Once upon a time when you went on holiday you waved goodbye to your family and friends and you saw them again in a fortnight.
Apart from a postcard which usually arrived in the UK about 10 days after you did, that was it. Maybe a phonecall if you needed to check in about something really important.
Otherwise you really got away from it all.
Oh how things have changed.
Now, if you haven’t texted to say you’re off the plane; at baggage reclaim; in the taxi… your nearest and dearest go into meltdown.
“Have you heard from them?”
“No, haven’t you? Do you think they’re ok?”
“Let’s text them and check . . .”
Technology has truly taken over the holiday experience.
Time was you went to the travel agent having perused a glossy brochure and booked your hotel with little more than her word for it that it was “A lovely place – I’ve been there myself”.
Unless your chosen resort had featured in a tabloid “holiday from hell” expose, you were blissfully ignorant until the minute you pulled up outside.
Not any more.
Now you’ll have taken the virtual tour of the hotel, checked the local restaurant menus so you know exactly what you’ll be eating on any given night, hit up Google Earth to check that the gloriously planted garden isn’t actually the central reservation of a four-lane motorway between you and the beach, and measured the 10-minute walk into town only to discover it was uphill and that even Usain Bolt would find it a tall order.
Then there’s all the paraphernalia you have to take with you.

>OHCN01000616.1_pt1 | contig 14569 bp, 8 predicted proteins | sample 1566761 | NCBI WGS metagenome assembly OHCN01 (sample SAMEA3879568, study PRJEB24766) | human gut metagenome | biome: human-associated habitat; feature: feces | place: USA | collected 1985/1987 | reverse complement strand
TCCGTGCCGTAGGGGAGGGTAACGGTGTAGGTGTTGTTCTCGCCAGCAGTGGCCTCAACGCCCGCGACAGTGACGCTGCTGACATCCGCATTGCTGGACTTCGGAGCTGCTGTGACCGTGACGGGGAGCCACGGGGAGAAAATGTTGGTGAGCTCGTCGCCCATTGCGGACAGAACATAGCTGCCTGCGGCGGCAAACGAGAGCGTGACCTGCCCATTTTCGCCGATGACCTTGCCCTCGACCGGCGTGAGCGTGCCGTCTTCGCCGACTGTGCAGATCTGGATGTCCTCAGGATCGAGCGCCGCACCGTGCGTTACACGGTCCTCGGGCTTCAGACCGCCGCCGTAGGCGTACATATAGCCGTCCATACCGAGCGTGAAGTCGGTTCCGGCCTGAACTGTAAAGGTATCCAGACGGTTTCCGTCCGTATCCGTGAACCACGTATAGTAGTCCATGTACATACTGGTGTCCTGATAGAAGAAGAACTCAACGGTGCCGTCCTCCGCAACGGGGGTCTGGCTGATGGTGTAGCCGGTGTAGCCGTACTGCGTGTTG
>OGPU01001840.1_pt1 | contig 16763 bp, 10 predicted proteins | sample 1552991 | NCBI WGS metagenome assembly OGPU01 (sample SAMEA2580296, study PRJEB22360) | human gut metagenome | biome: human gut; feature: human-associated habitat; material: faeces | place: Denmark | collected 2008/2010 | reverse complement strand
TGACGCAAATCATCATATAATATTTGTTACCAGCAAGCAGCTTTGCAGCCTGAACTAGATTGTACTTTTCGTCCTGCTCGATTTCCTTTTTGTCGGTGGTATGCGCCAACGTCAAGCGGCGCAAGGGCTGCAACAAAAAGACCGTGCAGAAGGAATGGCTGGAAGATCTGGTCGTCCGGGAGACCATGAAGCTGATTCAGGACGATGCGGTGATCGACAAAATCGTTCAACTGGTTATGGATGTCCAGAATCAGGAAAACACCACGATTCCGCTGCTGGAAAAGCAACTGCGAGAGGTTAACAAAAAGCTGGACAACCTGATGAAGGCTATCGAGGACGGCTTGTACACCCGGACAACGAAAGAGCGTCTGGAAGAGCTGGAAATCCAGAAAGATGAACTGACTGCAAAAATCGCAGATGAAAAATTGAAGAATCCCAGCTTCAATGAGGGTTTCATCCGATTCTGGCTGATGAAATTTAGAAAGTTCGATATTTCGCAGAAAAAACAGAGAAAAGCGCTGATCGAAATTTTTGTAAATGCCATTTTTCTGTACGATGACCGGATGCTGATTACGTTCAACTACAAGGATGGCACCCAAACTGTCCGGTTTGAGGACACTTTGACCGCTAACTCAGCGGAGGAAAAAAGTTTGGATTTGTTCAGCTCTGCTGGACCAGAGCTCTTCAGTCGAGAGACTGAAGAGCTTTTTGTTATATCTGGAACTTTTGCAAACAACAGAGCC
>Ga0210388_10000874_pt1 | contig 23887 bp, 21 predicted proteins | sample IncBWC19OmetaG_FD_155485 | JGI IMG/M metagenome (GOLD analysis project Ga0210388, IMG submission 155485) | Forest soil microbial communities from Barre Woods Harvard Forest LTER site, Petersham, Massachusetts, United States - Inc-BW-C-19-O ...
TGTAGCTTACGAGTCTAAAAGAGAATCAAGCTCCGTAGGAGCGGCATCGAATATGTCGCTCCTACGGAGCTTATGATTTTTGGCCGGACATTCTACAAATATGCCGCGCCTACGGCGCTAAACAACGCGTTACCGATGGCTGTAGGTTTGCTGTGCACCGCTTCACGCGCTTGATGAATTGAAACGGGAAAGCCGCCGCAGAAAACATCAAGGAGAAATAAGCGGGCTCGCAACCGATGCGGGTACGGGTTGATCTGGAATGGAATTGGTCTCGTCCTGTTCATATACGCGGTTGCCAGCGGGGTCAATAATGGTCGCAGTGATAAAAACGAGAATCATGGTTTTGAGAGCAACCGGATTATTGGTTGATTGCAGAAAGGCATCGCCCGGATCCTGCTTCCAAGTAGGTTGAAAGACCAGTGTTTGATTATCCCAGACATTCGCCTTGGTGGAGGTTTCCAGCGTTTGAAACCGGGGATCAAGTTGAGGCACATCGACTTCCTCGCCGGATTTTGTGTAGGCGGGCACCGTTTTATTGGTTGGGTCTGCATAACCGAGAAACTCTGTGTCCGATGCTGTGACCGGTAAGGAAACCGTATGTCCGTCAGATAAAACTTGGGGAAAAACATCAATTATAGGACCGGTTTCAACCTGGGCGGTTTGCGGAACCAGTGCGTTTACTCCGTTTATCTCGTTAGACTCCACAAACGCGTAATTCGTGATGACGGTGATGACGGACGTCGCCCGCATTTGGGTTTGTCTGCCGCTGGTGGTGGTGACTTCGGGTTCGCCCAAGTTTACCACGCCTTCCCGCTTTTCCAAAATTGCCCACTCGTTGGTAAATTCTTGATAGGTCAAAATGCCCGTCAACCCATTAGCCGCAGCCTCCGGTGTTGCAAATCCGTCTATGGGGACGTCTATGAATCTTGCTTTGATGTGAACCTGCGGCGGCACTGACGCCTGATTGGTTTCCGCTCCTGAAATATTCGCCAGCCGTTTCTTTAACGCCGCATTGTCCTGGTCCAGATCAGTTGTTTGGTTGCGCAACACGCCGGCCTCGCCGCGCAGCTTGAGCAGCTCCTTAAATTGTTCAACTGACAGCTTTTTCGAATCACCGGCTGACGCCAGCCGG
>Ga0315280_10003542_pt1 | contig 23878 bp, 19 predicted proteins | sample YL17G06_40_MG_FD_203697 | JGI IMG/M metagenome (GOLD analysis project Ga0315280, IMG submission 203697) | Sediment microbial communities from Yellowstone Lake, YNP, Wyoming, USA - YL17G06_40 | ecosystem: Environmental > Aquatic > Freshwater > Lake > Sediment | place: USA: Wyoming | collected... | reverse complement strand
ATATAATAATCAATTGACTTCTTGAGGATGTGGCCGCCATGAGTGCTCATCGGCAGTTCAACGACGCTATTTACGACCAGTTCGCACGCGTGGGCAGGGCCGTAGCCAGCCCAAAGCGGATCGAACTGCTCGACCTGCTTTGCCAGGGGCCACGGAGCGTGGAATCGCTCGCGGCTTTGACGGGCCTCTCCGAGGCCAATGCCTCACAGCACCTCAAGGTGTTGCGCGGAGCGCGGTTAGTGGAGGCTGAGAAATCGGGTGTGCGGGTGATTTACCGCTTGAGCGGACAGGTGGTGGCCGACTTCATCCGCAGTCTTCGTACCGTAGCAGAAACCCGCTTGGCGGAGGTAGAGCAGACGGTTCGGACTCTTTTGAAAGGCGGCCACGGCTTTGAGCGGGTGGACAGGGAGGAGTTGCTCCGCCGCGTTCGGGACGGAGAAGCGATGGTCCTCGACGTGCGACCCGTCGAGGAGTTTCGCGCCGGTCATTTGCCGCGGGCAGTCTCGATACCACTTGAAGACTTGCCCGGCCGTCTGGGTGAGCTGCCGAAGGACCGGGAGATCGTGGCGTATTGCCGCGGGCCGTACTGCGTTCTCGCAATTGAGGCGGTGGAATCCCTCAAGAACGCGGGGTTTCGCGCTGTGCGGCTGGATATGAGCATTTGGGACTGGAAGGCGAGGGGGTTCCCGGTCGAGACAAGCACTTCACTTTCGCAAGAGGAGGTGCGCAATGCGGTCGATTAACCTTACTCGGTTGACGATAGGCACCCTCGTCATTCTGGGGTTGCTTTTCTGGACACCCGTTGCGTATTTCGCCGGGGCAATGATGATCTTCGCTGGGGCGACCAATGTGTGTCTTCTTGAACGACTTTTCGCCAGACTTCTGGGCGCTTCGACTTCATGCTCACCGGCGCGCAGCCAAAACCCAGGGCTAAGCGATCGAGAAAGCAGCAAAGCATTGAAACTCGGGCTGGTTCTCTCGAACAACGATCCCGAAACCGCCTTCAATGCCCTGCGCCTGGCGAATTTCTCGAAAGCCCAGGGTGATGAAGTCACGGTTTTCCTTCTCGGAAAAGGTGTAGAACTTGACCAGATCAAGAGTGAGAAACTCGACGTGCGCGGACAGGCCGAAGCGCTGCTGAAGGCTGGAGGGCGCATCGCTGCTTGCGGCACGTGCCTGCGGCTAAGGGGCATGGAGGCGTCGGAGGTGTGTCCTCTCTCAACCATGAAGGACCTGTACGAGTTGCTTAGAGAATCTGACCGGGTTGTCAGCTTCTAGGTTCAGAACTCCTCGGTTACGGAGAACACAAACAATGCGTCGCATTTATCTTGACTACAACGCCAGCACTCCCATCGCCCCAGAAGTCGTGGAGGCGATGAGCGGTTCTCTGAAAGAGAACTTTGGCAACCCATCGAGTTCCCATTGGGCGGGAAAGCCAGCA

Everyone has a phone and every phone has a charger . . . sod’s law dictates that nobody in your party can actually use the same one, so you bung them all in.
Then there are iPods, iPads, netbooks, laptops . . . all with chargers. And at least four adaptors.
When you used to go to the beach, the only entertainment, apart from watching the Germans play bat-and-ball, was a tattered wordsearch magazine and a paperback.
Now he’s playing Fifa 2011 on his DS and she’s trying not to get sand in her Kindle…
And you can forget the evening chorus of crickets . . . now there’s a cacophony of Blackberry chirrups as the signal kicks in and a whole backlog of emails flood in simultaneously around the bar.
Friends text to say they’re in Mojito, where are you? Mothers at home ring to make sure you’re using sun protection and mothers in resort phone home to make sure their home-alone offspring haven’t burnt the place down.
Of course everyone takes a camera (and its charger…).
And while there used to be that delicious anticipation to see your pics when they came back from Boots – usually with quality control stickers pasted all over them – the digital age means you’ve seen ’em, edited ’em and (more importantly) vetoed the ones in which you look fat/drunk/simple as you go along.
Indeed most of them are on Facebook before the last revellers have left the restaurant.
Who needs postcards when you can simply update your status and make all your friends green with envy?
Rachel is on a sun lounger with a cocktail; James is topping up his tan while waterskiing; Sarah drank this fishbowl cocktail last night and is having a day in bed . . .
And while you used to meet “that nice couple from Solihull” and get (and promptly lose) their address, the 21st century holiday pals have been friended and Linked-in before the third bottle of Angora.
But it’s not all bad.
Songs that remind you of your holiday can be downloaded there and then; friends without water can send a desperate text begging for a shower; impromptu get-togethers can be arranged in minutes . . .
And when you’re safely back at home, there’s always another little reminder of your lovely two weeks in the sun . . . the bills for all that social activity and the month of poverty to pay for it.
Sadly there’s not an app for that . . .